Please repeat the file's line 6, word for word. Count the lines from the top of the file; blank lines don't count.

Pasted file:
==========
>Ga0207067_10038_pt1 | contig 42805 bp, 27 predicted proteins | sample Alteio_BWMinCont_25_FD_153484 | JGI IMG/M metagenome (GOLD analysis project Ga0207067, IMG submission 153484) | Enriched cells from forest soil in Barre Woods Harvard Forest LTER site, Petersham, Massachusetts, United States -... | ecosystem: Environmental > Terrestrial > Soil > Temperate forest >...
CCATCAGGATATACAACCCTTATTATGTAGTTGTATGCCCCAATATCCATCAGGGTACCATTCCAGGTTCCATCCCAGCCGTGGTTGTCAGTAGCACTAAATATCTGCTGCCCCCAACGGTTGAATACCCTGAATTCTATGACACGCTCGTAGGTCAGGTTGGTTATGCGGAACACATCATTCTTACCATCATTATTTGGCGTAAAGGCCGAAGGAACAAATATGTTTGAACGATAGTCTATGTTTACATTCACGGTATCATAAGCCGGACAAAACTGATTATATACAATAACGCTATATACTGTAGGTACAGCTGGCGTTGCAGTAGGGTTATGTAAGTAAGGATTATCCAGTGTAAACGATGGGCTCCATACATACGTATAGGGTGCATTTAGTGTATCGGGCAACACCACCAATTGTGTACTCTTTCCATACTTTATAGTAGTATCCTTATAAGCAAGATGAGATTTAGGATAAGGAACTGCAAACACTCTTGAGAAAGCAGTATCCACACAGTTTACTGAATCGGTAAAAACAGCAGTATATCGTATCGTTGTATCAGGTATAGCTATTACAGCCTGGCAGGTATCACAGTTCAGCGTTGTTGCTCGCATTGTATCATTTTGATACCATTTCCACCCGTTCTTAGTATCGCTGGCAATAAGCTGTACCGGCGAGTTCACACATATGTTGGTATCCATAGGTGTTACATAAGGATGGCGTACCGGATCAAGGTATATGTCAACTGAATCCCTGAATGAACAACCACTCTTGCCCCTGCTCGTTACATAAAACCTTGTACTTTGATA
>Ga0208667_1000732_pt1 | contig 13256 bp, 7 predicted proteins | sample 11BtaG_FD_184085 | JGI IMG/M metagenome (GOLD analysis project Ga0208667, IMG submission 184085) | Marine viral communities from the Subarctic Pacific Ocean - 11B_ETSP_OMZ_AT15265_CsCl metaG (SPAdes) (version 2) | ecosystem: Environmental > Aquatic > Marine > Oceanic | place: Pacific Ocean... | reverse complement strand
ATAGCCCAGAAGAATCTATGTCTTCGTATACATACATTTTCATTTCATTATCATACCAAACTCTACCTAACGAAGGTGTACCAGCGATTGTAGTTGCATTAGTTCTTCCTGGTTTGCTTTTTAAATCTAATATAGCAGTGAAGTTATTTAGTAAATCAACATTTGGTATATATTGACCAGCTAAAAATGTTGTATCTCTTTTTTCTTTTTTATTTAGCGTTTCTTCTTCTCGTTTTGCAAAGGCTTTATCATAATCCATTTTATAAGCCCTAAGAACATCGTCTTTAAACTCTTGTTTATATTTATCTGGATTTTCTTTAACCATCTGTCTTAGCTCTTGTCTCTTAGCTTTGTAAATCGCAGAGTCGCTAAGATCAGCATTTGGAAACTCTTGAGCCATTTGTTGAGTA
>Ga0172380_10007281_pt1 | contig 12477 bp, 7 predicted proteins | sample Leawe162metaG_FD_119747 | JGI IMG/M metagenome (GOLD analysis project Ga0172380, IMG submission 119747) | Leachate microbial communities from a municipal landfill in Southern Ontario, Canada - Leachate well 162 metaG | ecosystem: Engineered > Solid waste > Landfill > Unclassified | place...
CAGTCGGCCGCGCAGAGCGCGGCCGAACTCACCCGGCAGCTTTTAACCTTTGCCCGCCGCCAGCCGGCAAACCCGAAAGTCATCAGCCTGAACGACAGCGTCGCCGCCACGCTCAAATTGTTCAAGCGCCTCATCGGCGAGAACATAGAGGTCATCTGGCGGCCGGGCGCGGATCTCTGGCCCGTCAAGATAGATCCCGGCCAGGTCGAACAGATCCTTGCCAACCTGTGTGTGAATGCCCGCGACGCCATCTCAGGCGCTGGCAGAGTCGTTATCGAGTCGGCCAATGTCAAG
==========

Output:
CAGTCGGCCGCGCAGAGCGCGGCCGAACTCACCCGGCAGCTTTTAACCTTTGCCCGCCGCCAGCCGGCAAACCCGAAAGTCATCAGCCTGAACGACAGCGTCGCCGCCACGCTCAAATTGTTCAAGCGCCTCATCGGCGAGAACATAGAGGTCATCTGGCGGCCGGGCGCGGATCTCTGGCCCGTCAAGATAGATCCCGGCCAGGTCGAACAGATCCTTGCCAACCTGTGTGTGAATGCCCGCGACGCCATCTCAGGCGCTGGCAGAGTCGTTATCGAGTCGGCCAATGTCAAG